Rubicon (TV series)

American television series

Rubicon (2010) is an American television series, broadcast on the AMC television network, about an intelligence analyst at a national think tank in New York City called the American Policy Institute (API), who discovers that he may be working with members of a secret society that manipulates world events on a grand scale.

Season 1


Gone in the Teeth [1.01]

Miles: If a client doesn’t know what questions to ask...
Will: We tell them what questions to ask.
Miles: An adversary doesn’t know how far they’re willing to bend, I’m thinking we try the same thing.
Will: This for next week’s North Korea session? [Miles nods] Has it been done with success?
Miles: Brezhnev’s loaded on vodka at an orgy negotiating SALT II with Carter. He refuses Carter’s every ask. Cy Vance tells Carter to agree to Brezhnev’s asks...
Will: But then repeat them back using his own instead of Brezhnev’s.
Miles: Yeah. Carter shouts louder and louder over Brezhnev’s ladies but by the time he’s done, Brezhnev says he’s glad Carter saw the light and they had a deal.

Kale: [at Daniel's funeral] We have something pressing to discuss, Will. Daniel’s position is too integral to leave open, even for the week or month good decorum would demand. [pause] I know the full scope of your history with Daniel. I’ve always known. So while I’d like to put off this conversation, I can’t. Those I answer to, upstairs and elsewhere, are eager for resolution. Knowing how closely you worked with Daniel, I assume you know the breadth of his responsibilities. I’d like you to step into his position.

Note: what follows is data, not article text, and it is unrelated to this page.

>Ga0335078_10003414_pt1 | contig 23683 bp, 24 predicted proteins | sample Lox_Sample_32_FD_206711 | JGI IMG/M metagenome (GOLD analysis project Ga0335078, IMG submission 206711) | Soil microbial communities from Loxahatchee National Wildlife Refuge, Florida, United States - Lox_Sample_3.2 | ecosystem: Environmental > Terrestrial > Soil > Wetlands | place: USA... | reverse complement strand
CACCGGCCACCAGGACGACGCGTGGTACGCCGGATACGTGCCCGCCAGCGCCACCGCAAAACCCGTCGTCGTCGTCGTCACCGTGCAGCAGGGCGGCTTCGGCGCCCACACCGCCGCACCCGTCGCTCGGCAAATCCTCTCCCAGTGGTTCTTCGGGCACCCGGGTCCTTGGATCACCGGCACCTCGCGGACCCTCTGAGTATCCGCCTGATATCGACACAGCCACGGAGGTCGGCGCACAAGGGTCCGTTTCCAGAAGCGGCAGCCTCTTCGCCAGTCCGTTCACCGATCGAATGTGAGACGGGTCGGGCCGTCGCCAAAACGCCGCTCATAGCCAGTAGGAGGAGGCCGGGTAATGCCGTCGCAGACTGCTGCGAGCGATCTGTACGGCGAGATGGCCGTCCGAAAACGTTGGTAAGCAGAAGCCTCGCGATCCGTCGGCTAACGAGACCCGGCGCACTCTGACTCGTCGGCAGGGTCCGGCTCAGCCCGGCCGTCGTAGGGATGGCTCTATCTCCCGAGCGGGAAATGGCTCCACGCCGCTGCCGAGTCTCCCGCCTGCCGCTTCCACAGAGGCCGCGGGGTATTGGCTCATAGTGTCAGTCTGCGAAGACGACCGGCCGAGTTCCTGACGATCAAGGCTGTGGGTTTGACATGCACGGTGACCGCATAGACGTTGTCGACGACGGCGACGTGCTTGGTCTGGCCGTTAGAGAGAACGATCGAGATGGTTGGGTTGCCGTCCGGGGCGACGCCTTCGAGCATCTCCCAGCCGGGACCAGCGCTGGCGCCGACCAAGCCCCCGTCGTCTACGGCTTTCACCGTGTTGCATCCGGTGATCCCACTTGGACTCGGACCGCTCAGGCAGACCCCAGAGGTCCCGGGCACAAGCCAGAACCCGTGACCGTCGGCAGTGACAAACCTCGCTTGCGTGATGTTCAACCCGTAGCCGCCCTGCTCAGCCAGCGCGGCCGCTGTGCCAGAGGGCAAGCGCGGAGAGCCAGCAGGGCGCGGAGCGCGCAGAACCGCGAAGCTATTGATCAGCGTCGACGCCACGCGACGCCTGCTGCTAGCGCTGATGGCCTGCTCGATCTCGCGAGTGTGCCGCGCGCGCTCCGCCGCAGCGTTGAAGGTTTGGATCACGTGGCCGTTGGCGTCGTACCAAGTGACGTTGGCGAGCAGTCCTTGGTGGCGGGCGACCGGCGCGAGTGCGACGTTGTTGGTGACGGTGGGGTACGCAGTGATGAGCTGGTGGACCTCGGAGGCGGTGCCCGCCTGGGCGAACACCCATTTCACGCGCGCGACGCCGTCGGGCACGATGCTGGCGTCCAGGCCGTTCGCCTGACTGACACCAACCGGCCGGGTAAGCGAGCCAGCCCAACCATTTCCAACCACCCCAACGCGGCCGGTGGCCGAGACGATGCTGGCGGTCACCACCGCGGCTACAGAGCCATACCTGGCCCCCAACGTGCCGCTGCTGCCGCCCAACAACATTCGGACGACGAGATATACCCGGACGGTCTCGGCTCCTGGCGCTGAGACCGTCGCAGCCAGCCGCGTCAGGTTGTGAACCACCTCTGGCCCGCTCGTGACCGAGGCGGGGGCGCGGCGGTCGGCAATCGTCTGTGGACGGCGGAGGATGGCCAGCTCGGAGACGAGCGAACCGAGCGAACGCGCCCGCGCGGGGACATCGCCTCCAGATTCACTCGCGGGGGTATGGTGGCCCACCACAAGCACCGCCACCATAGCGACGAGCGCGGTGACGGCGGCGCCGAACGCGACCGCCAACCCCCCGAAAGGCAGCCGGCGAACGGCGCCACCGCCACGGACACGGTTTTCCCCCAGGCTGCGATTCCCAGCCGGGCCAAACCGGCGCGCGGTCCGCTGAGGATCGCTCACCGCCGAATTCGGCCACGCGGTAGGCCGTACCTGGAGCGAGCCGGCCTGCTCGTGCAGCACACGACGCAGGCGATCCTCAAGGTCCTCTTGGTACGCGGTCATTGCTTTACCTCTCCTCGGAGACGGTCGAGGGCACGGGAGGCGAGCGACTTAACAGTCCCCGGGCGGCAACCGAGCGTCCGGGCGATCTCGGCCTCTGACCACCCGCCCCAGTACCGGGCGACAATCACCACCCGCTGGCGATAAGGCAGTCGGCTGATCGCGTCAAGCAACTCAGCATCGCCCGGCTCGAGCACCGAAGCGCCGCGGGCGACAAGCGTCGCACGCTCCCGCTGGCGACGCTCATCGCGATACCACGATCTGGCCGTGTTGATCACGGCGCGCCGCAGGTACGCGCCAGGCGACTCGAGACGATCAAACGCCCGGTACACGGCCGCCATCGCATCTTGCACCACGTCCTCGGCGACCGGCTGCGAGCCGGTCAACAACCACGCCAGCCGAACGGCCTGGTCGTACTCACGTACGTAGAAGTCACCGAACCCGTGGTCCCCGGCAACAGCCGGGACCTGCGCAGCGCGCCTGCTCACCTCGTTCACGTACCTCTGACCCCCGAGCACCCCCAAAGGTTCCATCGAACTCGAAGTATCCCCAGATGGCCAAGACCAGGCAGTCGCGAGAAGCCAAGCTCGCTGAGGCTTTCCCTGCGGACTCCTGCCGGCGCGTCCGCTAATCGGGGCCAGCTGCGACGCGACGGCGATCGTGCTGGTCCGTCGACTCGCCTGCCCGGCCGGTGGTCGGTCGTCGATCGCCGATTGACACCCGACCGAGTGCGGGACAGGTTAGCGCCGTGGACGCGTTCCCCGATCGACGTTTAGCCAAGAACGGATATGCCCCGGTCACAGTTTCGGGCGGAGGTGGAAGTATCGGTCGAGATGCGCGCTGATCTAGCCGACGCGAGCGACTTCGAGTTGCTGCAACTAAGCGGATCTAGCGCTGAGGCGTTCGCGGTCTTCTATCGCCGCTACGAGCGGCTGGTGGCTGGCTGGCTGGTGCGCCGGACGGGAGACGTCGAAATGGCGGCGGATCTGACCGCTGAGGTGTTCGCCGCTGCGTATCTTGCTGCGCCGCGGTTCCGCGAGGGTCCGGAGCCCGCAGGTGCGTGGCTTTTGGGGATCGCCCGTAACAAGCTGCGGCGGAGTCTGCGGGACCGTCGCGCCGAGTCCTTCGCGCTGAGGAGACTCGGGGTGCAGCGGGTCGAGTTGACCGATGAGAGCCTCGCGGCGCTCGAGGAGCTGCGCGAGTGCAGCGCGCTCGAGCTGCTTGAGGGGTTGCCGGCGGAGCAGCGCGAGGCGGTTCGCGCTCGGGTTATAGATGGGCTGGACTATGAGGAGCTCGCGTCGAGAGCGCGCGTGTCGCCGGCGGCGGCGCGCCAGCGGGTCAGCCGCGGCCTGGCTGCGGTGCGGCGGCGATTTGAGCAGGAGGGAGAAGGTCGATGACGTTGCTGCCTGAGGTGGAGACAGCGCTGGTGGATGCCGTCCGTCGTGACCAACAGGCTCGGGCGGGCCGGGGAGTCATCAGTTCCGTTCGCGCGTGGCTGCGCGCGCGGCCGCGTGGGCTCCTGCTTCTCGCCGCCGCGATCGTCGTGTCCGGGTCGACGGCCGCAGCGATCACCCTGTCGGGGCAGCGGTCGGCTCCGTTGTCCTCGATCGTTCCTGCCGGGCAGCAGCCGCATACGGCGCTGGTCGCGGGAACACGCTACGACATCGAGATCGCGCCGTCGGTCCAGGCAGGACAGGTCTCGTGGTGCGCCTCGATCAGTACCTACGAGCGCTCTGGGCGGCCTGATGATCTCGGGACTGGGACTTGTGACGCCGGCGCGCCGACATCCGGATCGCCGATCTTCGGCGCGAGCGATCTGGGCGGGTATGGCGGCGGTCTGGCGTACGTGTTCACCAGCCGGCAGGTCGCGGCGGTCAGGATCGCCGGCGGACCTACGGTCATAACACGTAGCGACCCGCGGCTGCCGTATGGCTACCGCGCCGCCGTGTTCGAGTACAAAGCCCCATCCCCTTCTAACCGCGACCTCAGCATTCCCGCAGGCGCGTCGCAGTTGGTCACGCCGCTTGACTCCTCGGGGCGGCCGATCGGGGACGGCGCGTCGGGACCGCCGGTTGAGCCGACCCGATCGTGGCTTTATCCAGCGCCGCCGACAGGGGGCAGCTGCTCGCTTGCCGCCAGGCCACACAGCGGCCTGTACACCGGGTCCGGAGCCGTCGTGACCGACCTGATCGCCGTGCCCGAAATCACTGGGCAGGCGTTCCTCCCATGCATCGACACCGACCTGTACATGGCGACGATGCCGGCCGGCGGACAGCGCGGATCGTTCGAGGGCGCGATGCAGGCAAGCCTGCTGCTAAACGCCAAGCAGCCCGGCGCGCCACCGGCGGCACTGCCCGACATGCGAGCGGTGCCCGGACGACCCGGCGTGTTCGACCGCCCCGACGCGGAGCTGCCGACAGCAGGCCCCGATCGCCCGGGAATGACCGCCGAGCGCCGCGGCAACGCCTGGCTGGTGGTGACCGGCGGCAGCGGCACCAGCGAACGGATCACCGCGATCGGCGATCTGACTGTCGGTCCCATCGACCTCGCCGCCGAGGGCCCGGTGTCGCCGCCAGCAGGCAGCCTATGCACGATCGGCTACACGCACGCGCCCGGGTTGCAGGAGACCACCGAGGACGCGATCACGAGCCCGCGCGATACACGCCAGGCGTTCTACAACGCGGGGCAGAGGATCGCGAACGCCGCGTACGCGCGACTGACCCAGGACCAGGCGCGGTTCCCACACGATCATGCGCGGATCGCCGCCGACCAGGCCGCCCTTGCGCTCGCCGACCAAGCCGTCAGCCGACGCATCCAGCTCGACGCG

[Will shakes his head.]
Will: I’d say I’m better off staying where I am, but I don’t even believe that’s true anymore. Might be best for me to leave.
Kale: I expected that. Take a few days to think it over. If your mind doesn’t change, I’ll accept your answer, and your resignation.

Ed: What did Daniel tell you about me?
Will: You were among the brightest in a building full of bright people. Trusted. Keys to the kingdom... Ed, can I come in?
Ed: Sure.
[Ed double-bolts the door.]
Ed: Keys to the kingdom. And then...
Will: You got confused. Things unraveled.
Ed: Daniel never would’ve said that. Someone else spoke those words. You believe everything you hear? Not as advertised. Not at all. You were supposed to be sharp. That’s what he told me. Things didn’t unravel, Will. I started comprehending.
Will: Comprehending what?
[Ed unlocks the door.]
Ed: A month or two, a year or two. Time’s a whore. As for whom I was playing, who do any of us ever contend with?
Will: What were you comprehending, Ed?
Ed: The work we do: genesis, progress, judgement. Who is it used by?
Will: Our employers.
Ed: You do know they hide in plain view, don’t you?
Will: Who’s “they?”
Ed: They? They’s them! What’s the matter with you?

Will: [about Daniel] I know how this is going to sound, but all the rituals, his rituals, how superstitious he was...
Maggie: Slow down.
Will: His biggest phobia by far was the number 13. Respected and feared it, constantly watched out for it.
Maggie: Will, can you lower your voice?
Will: He’d never step on an elevator, boat, taxi or train whose serial number started or ended with 13, was divisible by 13, aggregated to 13, was divisible by 13...
Maggie: Your voice, Will.